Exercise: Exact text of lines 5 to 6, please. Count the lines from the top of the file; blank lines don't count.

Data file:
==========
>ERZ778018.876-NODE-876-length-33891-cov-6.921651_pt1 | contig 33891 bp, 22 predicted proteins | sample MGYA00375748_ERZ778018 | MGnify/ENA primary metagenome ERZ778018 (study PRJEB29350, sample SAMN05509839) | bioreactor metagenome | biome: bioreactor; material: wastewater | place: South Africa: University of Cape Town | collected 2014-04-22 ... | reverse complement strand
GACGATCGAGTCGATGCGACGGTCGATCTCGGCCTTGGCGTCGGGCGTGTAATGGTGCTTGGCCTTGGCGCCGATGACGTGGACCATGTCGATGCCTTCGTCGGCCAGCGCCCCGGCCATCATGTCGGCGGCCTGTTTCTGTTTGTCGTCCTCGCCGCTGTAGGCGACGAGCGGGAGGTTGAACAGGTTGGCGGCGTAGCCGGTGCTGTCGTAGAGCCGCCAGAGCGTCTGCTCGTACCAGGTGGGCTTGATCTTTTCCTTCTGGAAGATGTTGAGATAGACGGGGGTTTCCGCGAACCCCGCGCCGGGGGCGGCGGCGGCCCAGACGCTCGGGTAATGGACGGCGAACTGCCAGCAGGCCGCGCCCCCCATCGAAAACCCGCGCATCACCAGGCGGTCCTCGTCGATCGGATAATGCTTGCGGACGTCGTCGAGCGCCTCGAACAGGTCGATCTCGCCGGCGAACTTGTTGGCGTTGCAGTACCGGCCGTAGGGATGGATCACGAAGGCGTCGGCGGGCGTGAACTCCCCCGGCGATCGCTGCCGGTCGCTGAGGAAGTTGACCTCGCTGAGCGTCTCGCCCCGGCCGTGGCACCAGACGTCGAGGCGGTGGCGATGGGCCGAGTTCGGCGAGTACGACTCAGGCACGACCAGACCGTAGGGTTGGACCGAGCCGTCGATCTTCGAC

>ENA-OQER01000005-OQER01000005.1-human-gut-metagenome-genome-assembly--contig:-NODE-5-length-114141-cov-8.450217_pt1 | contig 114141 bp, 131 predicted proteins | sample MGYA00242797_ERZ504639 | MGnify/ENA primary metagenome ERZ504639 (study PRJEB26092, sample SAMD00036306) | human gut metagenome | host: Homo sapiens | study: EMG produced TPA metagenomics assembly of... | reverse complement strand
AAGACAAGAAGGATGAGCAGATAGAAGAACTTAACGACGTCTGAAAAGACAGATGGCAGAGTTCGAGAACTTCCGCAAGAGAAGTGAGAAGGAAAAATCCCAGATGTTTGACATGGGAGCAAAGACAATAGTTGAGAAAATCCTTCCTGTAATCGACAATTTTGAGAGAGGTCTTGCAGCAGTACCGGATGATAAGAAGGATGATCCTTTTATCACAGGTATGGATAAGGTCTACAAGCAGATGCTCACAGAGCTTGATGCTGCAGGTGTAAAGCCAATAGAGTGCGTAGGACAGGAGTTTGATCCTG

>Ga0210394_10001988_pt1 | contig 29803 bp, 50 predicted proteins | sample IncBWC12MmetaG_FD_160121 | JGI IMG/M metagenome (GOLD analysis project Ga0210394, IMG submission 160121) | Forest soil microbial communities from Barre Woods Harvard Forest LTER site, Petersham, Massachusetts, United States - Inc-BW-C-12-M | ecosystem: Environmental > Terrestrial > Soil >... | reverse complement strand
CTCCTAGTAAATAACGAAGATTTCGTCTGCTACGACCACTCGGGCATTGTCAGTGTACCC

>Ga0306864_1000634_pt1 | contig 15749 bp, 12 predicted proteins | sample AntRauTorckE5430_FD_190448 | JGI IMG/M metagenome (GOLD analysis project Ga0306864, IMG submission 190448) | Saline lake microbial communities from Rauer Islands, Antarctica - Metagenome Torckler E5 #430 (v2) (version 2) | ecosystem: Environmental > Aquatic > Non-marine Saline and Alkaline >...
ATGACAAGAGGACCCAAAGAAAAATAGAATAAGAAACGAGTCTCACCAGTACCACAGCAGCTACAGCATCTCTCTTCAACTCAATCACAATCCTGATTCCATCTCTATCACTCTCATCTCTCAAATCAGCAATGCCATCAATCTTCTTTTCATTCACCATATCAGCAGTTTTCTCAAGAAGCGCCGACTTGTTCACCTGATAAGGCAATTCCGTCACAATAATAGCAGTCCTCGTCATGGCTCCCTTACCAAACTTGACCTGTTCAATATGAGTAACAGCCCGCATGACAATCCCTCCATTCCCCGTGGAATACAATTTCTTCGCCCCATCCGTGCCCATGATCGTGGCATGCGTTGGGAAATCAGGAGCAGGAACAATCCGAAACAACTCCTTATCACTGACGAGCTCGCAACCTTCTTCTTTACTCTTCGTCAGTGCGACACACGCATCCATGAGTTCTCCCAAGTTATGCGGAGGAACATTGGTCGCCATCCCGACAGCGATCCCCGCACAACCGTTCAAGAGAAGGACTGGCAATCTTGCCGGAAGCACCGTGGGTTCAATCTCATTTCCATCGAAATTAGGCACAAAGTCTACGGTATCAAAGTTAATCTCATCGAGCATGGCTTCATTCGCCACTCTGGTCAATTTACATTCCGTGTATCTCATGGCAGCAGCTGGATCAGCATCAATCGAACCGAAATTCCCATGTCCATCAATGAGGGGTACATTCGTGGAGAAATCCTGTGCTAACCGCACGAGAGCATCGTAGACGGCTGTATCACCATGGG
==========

>Ga0210394_10001988_pt1 | contig 29803 bp, 50 predicted proteins | sample IncBWC12MmetaG_FD_160121 | JGI IMG/M metagenome (GOLD analysis project Ga0210394, IMG submission 160121) | Forest soil microbial communities from Barre Woods Harvard Forest LTER site, Petersham, Massachusetts, United States - Inc-BW-C-12-M | ecosystem: Environmental > Terrestrial > Soil >... | reverse complement strand
CTCCTAGTAAATAACGAAGATTTCGTCTGCTACGACCACTCGGGCATTGTCAGTGTACCC